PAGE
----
It is important now more than ever to embrace and celebrate what connects us: our resilience. This month, we’re shining a spotlight on Katherine Stabler, Resilience supporter and member of the Evening of Impact Host Committee.
Read our interview with Kat below.
Tell us a bit about yourself.
My name is Katherine Stabler. I am the Assistant General Counsel at Monroe Capital LLC here in Chicago. We are a $14 billion credit fund with significant growth ahead of us.
On a more personal level, I’m a mom. I have a three-and-a-half-year-old daughter who is the light of my life. She’s given me a sense of what purpose really is. We live in Old Irving Park in the city. My husband is a fantastic dad and a great partner. We’re thoroughly enjoying being parents to our daughter.
I’ve been a very career-oriented person in an industry that is predominantly male-dominated. It’s been a privilege to continue my career in it as a female and ensure that we have a seat at the table.
I’ve been in Chicago my whole life. There’s something about the city and the way that it draws you in. The people here are exceptional. It’s not just Midwest values, I think it’s Chicago values. I’m also a first-generation kid. I was Polish speaking before I was English speaking. It’s been such a gift in a city with a large Polish population, a city so clearly built on the backs of immigrants. I am proud to be the child of immigrants.
You’ve been one of Resilience’s top supporters and a member of Resilience’s Evening of Impact Event Committee since 2019. What makes you feel so passionate about supporting the mission?
I met Amy O’Keeffe, Resilience’s Director of Development, at a Super Bowl party in 2019 through a mutual friend that we both adore. The two of us ended up chatting in the kitchen for most of the game about Resilience and what they’re aspiring to do. I was at the point in my career, both professionally and financially, to be able to commit to something and really give back.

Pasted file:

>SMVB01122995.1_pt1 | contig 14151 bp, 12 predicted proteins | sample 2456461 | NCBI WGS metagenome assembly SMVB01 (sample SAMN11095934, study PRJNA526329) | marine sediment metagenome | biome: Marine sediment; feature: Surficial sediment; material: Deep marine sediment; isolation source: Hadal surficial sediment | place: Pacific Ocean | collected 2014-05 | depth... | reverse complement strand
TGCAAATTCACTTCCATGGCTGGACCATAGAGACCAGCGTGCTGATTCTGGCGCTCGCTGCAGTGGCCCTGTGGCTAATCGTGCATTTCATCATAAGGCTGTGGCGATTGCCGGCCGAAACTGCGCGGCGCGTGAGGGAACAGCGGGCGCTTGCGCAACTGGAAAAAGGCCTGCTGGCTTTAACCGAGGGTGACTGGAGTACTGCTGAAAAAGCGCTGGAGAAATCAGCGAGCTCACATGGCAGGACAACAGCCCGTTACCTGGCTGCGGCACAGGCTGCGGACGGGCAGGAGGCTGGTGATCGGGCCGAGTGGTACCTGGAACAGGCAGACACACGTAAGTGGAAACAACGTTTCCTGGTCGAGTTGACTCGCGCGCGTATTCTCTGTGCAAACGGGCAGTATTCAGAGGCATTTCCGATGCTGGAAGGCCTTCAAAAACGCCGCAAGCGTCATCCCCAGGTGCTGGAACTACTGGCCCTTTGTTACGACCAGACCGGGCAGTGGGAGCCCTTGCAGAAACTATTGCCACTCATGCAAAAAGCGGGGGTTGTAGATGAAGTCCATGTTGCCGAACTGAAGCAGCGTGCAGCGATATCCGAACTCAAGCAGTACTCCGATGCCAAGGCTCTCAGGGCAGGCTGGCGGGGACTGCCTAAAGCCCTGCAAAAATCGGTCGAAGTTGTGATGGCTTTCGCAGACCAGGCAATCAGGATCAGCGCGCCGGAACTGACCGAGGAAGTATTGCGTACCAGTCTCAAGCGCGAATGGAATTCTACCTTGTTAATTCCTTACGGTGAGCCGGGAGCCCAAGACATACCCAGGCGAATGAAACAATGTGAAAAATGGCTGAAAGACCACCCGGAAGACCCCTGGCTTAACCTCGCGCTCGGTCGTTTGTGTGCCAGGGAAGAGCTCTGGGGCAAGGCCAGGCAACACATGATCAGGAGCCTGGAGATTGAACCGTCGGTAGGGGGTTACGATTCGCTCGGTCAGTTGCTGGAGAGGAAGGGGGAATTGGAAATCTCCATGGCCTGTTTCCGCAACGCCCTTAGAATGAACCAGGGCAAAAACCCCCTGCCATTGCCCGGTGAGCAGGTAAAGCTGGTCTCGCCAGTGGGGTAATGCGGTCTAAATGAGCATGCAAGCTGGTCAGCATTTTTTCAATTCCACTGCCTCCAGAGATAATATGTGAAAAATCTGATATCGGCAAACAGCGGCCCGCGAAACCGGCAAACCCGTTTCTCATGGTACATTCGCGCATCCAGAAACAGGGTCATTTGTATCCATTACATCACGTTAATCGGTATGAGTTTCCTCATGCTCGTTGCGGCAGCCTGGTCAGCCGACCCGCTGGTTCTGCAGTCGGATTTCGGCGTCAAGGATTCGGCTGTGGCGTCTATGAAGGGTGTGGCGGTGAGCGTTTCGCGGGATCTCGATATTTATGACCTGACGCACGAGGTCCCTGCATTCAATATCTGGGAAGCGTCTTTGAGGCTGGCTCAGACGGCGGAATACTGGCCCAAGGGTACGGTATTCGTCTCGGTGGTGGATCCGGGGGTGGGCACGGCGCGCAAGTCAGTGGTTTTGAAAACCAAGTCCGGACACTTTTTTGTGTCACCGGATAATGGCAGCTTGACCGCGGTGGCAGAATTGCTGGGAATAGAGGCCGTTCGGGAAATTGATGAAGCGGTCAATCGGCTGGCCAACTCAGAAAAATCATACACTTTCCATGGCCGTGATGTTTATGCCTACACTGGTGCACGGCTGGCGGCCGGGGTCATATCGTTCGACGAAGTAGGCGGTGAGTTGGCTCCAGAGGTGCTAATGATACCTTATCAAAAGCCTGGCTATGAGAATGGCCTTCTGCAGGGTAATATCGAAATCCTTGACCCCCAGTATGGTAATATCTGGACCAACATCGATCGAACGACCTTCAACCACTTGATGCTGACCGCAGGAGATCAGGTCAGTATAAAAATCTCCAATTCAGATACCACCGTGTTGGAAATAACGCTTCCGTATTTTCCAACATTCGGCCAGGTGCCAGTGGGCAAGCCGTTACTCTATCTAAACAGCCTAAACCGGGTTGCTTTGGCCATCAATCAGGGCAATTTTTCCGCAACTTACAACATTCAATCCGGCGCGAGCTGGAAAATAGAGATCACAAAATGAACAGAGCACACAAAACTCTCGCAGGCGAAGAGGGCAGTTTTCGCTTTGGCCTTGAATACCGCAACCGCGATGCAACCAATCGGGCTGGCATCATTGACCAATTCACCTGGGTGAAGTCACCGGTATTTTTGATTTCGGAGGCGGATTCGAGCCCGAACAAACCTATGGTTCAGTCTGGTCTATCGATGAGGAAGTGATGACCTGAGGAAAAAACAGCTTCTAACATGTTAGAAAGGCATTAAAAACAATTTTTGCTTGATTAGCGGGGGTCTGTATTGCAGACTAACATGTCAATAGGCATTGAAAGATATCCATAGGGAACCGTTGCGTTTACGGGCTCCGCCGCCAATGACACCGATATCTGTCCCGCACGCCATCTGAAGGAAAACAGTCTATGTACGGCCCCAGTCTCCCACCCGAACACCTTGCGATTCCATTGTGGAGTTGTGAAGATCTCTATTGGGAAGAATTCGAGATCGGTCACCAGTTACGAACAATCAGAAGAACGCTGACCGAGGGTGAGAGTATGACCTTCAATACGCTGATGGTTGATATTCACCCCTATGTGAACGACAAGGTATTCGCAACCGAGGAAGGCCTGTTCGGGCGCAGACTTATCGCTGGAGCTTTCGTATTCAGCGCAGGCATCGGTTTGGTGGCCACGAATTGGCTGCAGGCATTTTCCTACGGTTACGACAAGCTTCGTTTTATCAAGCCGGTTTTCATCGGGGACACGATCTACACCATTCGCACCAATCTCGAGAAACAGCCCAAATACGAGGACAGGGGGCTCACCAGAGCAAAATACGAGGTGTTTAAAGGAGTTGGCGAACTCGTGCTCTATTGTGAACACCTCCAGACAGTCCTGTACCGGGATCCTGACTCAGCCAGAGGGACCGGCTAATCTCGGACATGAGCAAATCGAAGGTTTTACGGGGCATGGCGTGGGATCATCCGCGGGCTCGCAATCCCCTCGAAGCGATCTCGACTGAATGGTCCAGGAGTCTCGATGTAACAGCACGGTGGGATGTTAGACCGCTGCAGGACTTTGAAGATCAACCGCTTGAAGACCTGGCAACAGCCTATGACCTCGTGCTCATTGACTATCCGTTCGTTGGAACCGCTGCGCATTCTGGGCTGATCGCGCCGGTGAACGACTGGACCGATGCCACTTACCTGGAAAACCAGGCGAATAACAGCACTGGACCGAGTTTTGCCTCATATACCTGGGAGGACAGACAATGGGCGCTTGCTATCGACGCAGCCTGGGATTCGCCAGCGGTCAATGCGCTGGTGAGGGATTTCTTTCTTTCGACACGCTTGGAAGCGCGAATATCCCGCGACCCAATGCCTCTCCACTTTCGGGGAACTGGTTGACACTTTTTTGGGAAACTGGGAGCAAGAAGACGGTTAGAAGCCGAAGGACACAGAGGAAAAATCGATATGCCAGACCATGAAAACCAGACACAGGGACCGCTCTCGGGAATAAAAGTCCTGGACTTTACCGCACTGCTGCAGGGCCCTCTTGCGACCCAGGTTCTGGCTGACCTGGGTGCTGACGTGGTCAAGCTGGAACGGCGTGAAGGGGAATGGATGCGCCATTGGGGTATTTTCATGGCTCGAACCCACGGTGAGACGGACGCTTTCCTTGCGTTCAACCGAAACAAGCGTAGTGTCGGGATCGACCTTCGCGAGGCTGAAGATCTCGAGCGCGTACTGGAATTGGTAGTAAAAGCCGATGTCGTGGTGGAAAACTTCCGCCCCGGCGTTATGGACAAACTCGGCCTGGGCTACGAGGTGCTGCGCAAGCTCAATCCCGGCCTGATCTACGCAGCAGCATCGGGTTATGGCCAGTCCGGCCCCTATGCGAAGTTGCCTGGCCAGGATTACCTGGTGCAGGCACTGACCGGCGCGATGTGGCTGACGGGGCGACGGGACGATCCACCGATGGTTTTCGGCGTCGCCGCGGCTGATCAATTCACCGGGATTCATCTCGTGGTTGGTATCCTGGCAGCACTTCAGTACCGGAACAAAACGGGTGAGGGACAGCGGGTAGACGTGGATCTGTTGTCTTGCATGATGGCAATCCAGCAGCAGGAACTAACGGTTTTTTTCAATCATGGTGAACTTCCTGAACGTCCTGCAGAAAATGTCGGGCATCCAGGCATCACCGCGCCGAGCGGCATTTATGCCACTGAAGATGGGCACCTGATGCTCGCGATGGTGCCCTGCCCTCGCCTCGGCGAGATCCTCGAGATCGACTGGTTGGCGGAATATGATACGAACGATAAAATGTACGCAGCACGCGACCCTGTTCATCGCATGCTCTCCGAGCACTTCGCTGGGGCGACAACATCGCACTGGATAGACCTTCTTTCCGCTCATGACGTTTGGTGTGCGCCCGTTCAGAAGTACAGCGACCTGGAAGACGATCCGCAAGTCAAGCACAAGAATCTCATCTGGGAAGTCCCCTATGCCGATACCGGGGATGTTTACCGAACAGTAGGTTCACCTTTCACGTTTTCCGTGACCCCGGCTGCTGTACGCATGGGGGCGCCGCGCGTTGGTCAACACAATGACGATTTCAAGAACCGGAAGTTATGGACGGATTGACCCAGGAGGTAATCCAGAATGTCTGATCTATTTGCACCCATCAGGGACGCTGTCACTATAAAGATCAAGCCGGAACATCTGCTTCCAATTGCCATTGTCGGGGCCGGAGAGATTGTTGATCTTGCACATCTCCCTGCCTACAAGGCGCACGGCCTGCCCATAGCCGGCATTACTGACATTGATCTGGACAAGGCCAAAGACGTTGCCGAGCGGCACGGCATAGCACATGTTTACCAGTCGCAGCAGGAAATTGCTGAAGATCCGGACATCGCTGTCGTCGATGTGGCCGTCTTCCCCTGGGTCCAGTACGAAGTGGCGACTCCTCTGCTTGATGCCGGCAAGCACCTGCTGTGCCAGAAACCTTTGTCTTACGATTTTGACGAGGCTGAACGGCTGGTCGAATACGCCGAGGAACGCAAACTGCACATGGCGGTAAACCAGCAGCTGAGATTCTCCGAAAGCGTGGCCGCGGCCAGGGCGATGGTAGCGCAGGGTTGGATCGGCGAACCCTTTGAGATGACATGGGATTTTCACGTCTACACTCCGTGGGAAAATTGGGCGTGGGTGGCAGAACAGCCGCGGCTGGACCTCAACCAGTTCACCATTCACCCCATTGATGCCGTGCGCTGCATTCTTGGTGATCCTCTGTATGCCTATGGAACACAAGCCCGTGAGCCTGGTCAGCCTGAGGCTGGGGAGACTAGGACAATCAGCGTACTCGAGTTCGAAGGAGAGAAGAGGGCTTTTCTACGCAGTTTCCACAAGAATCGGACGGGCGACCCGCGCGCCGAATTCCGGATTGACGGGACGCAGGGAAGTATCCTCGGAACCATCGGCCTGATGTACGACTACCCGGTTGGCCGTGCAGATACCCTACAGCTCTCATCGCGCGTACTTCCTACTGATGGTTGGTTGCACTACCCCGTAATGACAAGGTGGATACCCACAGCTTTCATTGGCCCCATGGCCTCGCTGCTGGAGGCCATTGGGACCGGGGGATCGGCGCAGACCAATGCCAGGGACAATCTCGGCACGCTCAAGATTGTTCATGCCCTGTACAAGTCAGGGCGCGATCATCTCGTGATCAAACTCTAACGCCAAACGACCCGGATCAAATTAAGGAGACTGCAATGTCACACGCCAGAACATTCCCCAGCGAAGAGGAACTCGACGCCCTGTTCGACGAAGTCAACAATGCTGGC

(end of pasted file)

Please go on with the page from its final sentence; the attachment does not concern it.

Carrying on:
Also, having a daughter has expanded my perspective on life and helped me understand what my priorities are. You can’t protect children from everything, but you can recognize that there are resources and people in this world dedicated to helping individuals who have been through difficulties in their lives. So when Amy spoke about Resilience and its mission, the work that they were doing and have already accomplished, the goals that they were setting, and the things they were trying to do, it seemed like an obvious fit for me to do what I could to help. When she reached out about joining the Evening of Impact Host Committee, I jumped on it. I have worked really hard to be in a position where I can give back meaningfully. To be in a position where I could help an organization that helps people who have been victims and are now survivors of sexual assault and violence is a privilege. I don’t have a background as a therapist or a background in anything in the medical field, but being in a position where I can come in and support, fundraise, and speak about the organization and get information out to my network which has resources that can help further build up the organization—that’s been the goal.
Very frankly, I think sexual assault and sexual violence are topics a lot of people want to hush away, whether it’s because they’re uncomfortable or because they know someone it’s happened to, or because it’s happened to them and it can be triggering. I think that’s all the more reason that we do need to talk about it, and I think it’s all the more reason that we need to fundraise around it and give victims the opportunity to understand that they can become survivors and warriors because they experienced something no human should ever have to. As the mother of a daughter, as a mother of any child, you want to protect them. You can’t keep them in a bubble forever. But you can definitely appreciate that there’s a world out there that will help them if something really bad does happen. I want to support that world as much as possible. We need all of the light and all of the attention on survivors of abuse and violence. Because if it was bad before the pandemic, it certainly has proven to be a lot worse for a lot of people because of the pandemic. It’s a great opportunity for me to step in and say, “Okay, I don’t get to do this every day for work, but it’s something that I can do in my personal life, to help fundraise and get the Resilience name out there.” I’ve worked for some organizations that have been able to join forces with me and make donations, and that was a point of pride for me. I’m going to keep getting better at it and keep raising more money and keep being there for Resilience. Whether as a member of the host committee or otherwise, it’s been a true privilege in my life to fundraise for this organization.
How has getting involved with Resilience impacted you?